• HBONE: 128k DANTE, 256k Ebone - all traffic through Budapest
  • PTT Matav putting in 2M circuit to Vienna, 1M for HBONE, 1M for commercial resale
  • EUnet HU 64k
  • Datanet 128k to Sprint (sat)
  • iSYS 64k to PIPEX
  • Odin VSAT disconnected from PIPEX due to non-payment
  • Also Compuserve, IBM, MSN activity


  • Plans for big NATO civilian programme to connect "co-operation partners" up for scientific projects
  • Looking for NATO country-based partners to help connect these countries.


  • X.25 connection to BTnet
  • Planned PIPEX connection
  • INCOnet to MCI via US ?


  • Planned 128k to PIPEX London


  • NASK is major provider: 2M to Stockholm, 256k Ebone Vienna, 64k FREEnet Moscow, 64k Luv Ukraine.
  • EUnet PL to Germany
  • Polish PTT, Telbank and ATM are NASK resellers.
  • Minsk in Belarus connecting to PTT (funding problem ?).
  • More info at &


  • DANTE 9.6k.
  • Ebone 64k satellite Vienna.
  • EUnet RO to Amsterdam
  • SIPEX 19.2k VSAT to PIPEX via BankNet in Budapest.


  • Two-tier hiercharchy emerging:
    • National ISPs - EUnet/Relcom, Demos, Sovam, Runnet.
    • Small regional ISPs - some connected to >1 national
  • International connectivity:
    • EUnet/Relcom 512k
    • Helsinki Demos 128k
    • Amsterdam RoSprint 64k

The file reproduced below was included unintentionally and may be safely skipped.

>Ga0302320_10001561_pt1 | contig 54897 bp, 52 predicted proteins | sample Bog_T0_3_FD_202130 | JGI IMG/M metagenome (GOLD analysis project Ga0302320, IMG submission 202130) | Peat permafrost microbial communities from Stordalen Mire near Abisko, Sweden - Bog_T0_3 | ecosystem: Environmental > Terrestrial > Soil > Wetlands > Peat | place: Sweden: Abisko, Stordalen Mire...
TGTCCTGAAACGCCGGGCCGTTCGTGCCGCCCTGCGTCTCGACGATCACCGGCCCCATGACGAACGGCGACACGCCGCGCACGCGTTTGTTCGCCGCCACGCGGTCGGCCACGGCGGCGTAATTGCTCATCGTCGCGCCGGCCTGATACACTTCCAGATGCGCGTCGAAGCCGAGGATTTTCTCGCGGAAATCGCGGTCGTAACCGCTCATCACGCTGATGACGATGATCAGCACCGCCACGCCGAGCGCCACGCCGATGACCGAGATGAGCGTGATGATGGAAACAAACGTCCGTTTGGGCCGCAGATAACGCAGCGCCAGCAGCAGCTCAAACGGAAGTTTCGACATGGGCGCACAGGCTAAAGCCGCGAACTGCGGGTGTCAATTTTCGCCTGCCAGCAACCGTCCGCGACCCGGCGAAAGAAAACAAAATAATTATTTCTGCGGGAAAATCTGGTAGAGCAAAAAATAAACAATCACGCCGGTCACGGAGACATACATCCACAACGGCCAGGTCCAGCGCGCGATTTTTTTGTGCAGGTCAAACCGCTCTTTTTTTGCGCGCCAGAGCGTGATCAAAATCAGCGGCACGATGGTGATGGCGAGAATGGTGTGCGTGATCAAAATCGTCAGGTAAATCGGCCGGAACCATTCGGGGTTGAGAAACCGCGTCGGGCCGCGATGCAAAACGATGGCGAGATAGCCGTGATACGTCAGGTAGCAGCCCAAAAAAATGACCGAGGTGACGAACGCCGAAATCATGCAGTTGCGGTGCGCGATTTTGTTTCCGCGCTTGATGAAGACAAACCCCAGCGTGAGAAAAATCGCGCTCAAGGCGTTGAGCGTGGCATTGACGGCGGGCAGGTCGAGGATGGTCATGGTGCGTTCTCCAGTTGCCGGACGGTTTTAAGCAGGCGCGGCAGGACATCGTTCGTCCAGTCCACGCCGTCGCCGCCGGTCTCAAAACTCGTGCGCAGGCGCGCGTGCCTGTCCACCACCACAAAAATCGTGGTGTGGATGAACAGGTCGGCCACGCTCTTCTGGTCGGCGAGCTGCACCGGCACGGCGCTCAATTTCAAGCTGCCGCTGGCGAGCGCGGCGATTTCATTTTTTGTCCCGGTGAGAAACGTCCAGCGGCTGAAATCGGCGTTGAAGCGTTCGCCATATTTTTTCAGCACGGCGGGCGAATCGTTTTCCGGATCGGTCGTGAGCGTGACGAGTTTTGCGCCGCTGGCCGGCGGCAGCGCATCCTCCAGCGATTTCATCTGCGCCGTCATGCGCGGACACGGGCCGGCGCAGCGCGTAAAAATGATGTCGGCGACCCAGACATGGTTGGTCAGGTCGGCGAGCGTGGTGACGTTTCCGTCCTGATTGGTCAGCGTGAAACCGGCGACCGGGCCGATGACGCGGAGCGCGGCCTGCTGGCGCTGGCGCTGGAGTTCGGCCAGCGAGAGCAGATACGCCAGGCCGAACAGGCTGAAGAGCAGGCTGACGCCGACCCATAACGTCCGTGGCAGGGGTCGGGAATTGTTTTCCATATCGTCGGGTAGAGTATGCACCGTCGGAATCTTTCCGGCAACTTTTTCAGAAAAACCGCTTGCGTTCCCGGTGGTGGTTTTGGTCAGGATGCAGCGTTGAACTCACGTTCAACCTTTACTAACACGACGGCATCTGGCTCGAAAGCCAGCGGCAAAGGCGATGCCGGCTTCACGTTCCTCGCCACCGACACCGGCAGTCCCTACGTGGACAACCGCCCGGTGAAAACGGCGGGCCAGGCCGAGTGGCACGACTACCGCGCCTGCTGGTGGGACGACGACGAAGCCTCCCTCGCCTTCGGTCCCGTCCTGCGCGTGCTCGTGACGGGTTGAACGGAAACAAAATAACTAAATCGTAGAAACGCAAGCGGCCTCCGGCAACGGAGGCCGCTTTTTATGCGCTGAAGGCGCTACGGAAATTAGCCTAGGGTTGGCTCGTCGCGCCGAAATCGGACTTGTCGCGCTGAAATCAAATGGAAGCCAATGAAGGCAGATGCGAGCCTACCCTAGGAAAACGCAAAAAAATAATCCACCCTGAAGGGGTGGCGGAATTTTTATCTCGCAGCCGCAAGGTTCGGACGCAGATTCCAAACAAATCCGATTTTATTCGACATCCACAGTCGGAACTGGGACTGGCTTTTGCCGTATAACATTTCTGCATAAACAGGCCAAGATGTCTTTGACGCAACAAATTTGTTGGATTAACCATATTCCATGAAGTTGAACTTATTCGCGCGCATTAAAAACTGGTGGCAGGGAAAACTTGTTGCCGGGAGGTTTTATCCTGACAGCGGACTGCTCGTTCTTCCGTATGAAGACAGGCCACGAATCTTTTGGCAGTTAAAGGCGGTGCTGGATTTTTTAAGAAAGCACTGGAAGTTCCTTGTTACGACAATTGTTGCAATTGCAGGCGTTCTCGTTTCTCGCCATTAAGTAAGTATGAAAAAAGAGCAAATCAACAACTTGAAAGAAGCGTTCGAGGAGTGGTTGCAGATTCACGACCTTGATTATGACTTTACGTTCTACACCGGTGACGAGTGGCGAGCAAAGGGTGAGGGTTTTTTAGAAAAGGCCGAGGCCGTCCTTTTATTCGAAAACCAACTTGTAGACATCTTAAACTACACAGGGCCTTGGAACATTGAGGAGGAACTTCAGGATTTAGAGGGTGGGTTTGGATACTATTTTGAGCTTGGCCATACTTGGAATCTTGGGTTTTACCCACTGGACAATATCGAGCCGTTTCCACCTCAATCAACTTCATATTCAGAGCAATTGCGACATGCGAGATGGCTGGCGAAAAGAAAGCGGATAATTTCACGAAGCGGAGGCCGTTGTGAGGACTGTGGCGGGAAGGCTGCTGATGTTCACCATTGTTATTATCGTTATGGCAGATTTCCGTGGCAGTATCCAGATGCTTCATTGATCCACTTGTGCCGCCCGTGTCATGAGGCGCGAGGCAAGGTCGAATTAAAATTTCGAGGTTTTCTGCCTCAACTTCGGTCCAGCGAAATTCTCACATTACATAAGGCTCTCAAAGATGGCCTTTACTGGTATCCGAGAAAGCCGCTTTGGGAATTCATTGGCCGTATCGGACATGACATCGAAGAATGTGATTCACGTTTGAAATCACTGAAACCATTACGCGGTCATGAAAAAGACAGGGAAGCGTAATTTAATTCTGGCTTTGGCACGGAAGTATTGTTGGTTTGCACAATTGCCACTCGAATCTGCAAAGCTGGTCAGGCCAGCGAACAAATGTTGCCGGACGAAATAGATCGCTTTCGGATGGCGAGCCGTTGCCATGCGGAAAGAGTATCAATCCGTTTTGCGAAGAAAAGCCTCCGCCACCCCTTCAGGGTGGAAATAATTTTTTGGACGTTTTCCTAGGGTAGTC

• SprintLink (sat)
    • SOVAM 64k
    • BARRnet/BBN (sat)
    • Runnet 128k
    • RENATER Radio-MSU 512k
    • DFN FREEnet 64k
    • NASK and 64k MCI
    • RUSnet 64k
    • FUnet

RIPN group getting together to plan some kind of national backbone, RBnet. Interconnect point at Moscow 9 major tele- phone exchange "M9-IX" being set up. Idea is to set up simi- lar exchange points in other major cities and connect them.

Yugoslavia (former) = Serbia+Montenegro

  • Academic network YUnet currently not connected to Internet
  • 1200 hosts, 2 Class Bs
  • Analogue circuits between cities, 64k within Belgrade.


  • SANET academic network: 128k to CESnet, 128k to Ebone
  • EUnet SK: 64k to EUnet
  • 64k Bratislava to Vienna costs 9000DM/month for 60km (more than transatlantic circuit !).
  • More info at &
  • Inbound traffic only 1.5 times outbound traffic.

12.7.3. Who are the Absent ?

How do we encourage new providers to attend - discussion.

12.7.4. CDS Seminar

Connectivity Data Store - invitation to providers to add links to/from this.

12.7.5. Refocus - who we are, what we do.

Group's main important function is information exchange.

13. Next RIPE meetings

The scheduling of the next meetings was discussed and the following dates and locations were agreed:

  • RIPE 23 - January 29-31, 1996 - Amsterdam, Netherlands
  • RIPE 24 - May 1996 - Berlin, Germany
  • RIPE 25 - September 1996 - Amsterdam, Netherlands

14. AOB


15. Closing

Rob Blokzijl thanked the participants for attending and NIKHEF for providing the room facilities and lunches, and declared the meeting closed.